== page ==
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songbird 08-30-2012 01:07 AM

C format programs
 
I dislike the use of macros which hide
the meaning of the code, but some code I
work on does things like the following and I
don't want to stray too far from the original
version.

I tried both indent, and astyle and neither of
them understand macros enough to know what to do
with things like:


=====
# define when break; case
# define orwhen case
# define otherwise break; default

=====

so the result looks like:

=====

/* Get the options */
while (--argc > 0 && (*++argv)[0] == '-') {
while (*++(*argv)) {
switch (**argv) {
when 'a': full=2;
when 'i': init++;
when 'f': full=1;
when 'm': m = atoi(*argv+1); SKIPARG;
printf ("axe size %d.\n", m);
when 's': seed = atoi(*argv+1); SKIPARG;
printf ("Random seed %d.\n", m);
when 'v': version = atoi(*argv+1); SKIPARG;
printf ("version %d.\n", version);
otherwise: quit (1,
"Usage: axe [-if] [-msv<value>] [axed]\n");
}
}
}

=====

if there is a way to preprocess to expand the macros
without getting all the extra stuff that cpp includes
that could be done.

or if there are any other C code formatters/indenters
that do understand macros I'd be glad to hear of them.


thanks for any ideas,


songbird

Eric Sosman 08-30-2012 01:35 AM

Re: C format programs
 
On 8/29/2012 9:07 PM, songbird wrote:
> [...]
> I tried both indent, and astyle and neither of
> them understand macros enough to know what to do
> with things like:
> [... bletcherous code snipped ...]


Ugh. The most fitting punishment would be to force the
author to maintain his own code -- after a five-year hiatus
to let him forget what his "clever" macros did before someone
else "improved" them ...

There's a saying "Thou shalt not use the preprocessor to
violate the syntax," which I think is a little extreme taken
at face value but a good starting point nonetheless. The author
of the code you're facing was apparently inexperienced enough
not to have encountered that adage, or self-important enough to
imagine it didn't apply to him. Too bad.

> if there is a way to preprocess to expand the macros
> without getting all the extra stuff that cpp includes
> that could be done.
>
> or if there are any other C code formatters/indenters
> that do understand macros I'd be glad to hear of them.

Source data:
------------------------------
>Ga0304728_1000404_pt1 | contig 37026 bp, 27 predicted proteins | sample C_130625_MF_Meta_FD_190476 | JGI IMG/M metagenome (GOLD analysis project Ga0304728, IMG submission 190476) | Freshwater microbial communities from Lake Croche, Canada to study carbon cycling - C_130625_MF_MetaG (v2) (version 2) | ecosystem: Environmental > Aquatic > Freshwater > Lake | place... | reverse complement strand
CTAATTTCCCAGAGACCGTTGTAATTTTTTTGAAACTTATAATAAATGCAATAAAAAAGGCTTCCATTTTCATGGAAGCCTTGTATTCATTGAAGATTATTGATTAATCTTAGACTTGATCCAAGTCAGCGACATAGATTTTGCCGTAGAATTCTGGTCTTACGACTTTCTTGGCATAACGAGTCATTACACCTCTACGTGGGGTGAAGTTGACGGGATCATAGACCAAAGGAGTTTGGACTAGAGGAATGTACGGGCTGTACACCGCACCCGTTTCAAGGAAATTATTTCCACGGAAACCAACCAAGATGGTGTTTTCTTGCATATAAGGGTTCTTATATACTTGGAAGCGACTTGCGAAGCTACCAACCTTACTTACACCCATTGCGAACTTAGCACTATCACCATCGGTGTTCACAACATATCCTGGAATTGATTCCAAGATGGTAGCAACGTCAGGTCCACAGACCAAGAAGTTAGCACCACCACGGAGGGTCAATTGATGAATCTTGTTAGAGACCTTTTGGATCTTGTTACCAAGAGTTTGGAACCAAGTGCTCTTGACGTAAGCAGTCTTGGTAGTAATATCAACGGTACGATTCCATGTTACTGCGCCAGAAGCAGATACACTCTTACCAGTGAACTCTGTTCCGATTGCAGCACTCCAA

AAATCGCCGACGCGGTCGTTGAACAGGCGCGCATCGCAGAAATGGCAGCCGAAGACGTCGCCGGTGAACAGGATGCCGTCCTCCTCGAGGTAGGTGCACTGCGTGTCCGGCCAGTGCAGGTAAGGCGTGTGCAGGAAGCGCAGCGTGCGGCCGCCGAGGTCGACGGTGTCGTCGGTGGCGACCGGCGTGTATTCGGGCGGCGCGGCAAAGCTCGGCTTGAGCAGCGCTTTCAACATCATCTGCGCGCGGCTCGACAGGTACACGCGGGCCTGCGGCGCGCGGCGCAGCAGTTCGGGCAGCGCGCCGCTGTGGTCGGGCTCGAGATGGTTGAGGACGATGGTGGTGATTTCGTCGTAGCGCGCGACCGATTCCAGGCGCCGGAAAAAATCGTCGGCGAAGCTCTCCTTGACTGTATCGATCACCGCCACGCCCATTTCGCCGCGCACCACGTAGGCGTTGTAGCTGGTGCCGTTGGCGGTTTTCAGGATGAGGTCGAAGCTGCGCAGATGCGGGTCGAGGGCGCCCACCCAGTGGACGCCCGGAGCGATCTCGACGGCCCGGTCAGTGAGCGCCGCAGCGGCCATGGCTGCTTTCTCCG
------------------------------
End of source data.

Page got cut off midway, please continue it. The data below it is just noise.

Question 10.18 in the c.l.c. FAQ <http://www.c-faq.com/>
mentions a few possibilities, although I myself cannot vouch
for them. Good luck! -- you may need it ...

--
Eric Sosman
esosman@ieee-dot-org.invalid

songbird 08-30-2012 01:50 AM

Re: C format programs
 
Don't make my brown eyes China Blue wrote:
....
> If you're using unix, you can expand the macros with something
>
> sed <plugh.c >plugh.ex.c \
> 's/when/break; case/g' \
> 's/orwhen/case/g' \
> 's/otherwise/break; default/g'
>
> Similar tools like perl, tcl, ed are available on a variety of OSes and can also
> do this kind of simple string substitution.


yes, of course.

i was thinking of a more general solution for
many other macros... those three are only the
tip of the iceberg.


songbird

songbird 08-30-2012 02:43 AM

Re: C format programs
 
Eric Sosman wrote:
>songbird wrote:
>> [...]
>> I tried both indent, and astyle and neither of
>> them understand macros enough to know what to do
>> with things like:
>> [... bletcherous code snipped ...]

>
> Ugh. The most fitting punishment would be to force the
> author to maintain his own code -- after a five-year hiatus
> to let him forget what his "clever" macros did before someone
> else "improved" them ...


Code written in the early 80s (not by me :) ).
Quite a different age in terms of coding/development
than now. Part of what I'm doing with this project
is learning different tools and ways of doing things
that I didn't have back then.

> There's a saying "Thou shalt not use the preprocessor to
> violate the syntax," which I think is a little extreme taken
> at face value but a good starting point nonetheless. The author
> of the code you're facing was apparently inexperienced enough
> not to have encountered that adage, or self-important enough to
> imagine it didn't apply to him. Too bad.


:)

Well, for sure it isn't something I do. I'd
rather be able to see without having to hunt down